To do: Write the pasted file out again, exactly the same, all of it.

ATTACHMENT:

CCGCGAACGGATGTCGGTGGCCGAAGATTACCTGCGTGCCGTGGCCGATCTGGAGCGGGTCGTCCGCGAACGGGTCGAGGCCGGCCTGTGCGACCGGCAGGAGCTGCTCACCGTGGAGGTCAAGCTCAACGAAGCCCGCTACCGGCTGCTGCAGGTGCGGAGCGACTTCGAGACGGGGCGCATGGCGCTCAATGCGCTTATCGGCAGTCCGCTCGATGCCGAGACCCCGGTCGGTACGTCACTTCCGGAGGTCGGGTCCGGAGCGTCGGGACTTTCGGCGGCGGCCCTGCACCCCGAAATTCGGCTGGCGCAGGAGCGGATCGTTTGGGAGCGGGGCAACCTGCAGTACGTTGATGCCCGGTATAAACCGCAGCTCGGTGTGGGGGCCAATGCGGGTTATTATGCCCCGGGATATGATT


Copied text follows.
CCGCGAACGGATGTCGGTGGCCGAAGATTACCTGCGTGCCGTGGCCGATCTGGAGCGGGTCGTCCGCGAACGGGTCGAGGCCGGCCTGTGCGACCGGCAGGAGCTGCTCACCGTGGAGGTCAAGCTCAACGAAGCCCGCTACCGGCTGCTGCAGGTGCGGAGCGACTTCGAGACGGGGCGCATGGCGCTCAATGCGCTTATCGGCAGTCCGCTCGATGCCGAGACCCCGGTCGGTACGTCACTTCCGGAGGTCGGGTCCGGAGCGTCGGGACTTTCGGCGGCGGCCCTGCACCCCGAAATTCGGCTGGCGCAGGAGCGGATCGTTTGGGAGCGGGGCAACCTGCAGTACGTTGATGCCCGGTATAAACCGCAGCTCGGTGTGGGGGCCAATGCGGGTTATTATGCCCCGGGATATGATT